Now let’s get a little more specific about the regime we are in:
Unipolarity in the geopolitical spectrum refers to a global structure where one state exercises most of the cultural, economic, and military influence. This condition is epitomized by the post-Cold War era, where the United States emerged as the predominant superpower, navigating the international system predominantly according to its own interests and values. In a unipolar world, the dominant power often sets the global agenda, establishes the norms, and has a significant influence over international institutions and global governance. This system, while stable due to a clear hierarchy, can generate resentment and opposition from other states, and potentially foster efforts to balance against or bypass the dominant power.
Contrastingly, multipolarity describes a global system in which multiple states possess significant power and influence, thereby establishing a more distributed power structure. In contemporary geopolitics, the rise of China, India, and the resurgence of Russia signal a transition towards a multipolar world. In such a system, no single power dominates, and various powers have the ability to influence international events, norms, and rules in a significant way. This distribution can lead to a more complex and dynamic international system, with various powers engaging in alliances, rivalries, and cooperation, creating a nuanced and potentially more unstable global environment due to the diffusion of power and competing interests.
Side note on the narrative surrounding this:
It was really interesting, the other day I was chatting withabout sentiment and narratives. You know how people say, “You should always fade sentiment or consensus opinions”? Well, something I realized is that people have been doing this all wrong. You need to “fade” differently depending on the TYPE of person you are reading.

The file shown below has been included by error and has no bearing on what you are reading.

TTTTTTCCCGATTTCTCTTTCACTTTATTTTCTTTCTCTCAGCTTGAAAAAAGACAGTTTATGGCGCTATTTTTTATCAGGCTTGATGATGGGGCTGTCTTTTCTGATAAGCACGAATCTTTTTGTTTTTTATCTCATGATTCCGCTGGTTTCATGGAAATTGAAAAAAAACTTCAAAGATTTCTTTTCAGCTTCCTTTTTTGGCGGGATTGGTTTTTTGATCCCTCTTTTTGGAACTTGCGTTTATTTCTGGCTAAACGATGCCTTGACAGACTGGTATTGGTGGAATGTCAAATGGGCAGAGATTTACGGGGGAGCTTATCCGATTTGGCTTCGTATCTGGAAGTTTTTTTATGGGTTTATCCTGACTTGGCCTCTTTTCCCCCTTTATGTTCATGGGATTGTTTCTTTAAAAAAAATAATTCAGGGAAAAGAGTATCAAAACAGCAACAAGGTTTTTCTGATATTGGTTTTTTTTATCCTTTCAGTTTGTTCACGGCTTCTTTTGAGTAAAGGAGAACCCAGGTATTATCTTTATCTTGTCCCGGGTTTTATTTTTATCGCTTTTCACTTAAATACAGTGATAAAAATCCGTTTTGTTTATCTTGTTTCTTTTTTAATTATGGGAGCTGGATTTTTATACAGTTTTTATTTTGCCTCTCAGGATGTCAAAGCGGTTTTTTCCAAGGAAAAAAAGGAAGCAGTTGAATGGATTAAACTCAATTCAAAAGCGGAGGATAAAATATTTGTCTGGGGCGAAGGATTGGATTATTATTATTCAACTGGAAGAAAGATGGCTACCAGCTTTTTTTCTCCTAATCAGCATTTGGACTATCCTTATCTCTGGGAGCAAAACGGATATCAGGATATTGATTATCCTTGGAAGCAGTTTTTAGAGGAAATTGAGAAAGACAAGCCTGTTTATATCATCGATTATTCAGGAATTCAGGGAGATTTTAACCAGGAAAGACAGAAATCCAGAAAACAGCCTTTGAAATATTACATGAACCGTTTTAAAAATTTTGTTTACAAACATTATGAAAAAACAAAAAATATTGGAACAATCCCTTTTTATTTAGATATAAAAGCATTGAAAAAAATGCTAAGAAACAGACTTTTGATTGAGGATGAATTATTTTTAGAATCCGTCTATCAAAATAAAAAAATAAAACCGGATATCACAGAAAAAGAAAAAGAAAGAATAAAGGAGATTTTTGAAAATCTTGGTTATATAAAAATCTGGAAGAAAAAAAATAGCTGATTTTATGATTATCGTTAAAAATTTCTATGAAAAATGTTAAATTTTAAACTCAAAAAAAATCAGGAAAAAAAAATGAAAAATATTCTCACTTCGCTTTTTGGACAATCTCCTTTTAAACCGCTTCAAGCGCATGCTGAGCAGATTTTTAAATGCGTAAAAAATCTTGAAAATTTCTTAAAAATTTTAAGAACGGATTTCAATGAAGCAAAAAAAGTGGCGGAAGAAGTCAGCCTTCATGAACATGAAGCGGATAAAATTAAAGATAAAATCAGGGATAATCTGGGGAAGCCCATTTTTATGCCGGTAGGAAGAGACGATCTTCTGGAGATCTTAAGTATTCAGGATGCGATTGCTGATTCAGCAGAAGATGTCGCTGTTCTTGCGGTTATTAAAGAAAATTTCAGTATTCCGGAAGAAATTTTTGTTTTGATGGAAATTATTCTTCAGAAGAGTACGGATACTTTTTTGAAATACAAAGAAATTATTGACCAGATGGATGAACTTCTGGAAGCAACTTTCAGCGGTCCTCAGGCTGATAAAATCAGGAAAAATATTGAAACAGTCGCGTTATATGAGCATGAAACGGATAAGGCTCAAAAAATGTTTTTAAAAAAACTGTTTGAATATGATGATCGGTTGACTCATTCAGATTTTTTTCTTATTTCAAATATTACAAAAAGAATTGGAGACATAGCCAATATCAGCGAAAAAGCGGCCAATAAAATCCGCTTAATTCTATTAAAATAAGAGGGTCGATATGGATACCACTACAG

For example, Fintwit almost exclusively talks about tails in the distribution. They are perma bears or perma bulls selling their narratives by appealing to extreme fear or greed. There is always a GFC 2.0 or credit event around the corner on Twitter. Eventually, we will have a tail and they will say, “Look! See! I told you!.”
Inversely, you have investment bank research that can’t take extreme views or else they will be fired. They always take incredibly well-thought-out balanced views. They might not make a trade like Michael Burry during a recession but they will manage their risk incrementally.
Just think about these two TYPES of narratives. One is drawing attention to tails (perma bulls/bears on social media) and the other (investment banks) is drawing attention to the median part of the distribution.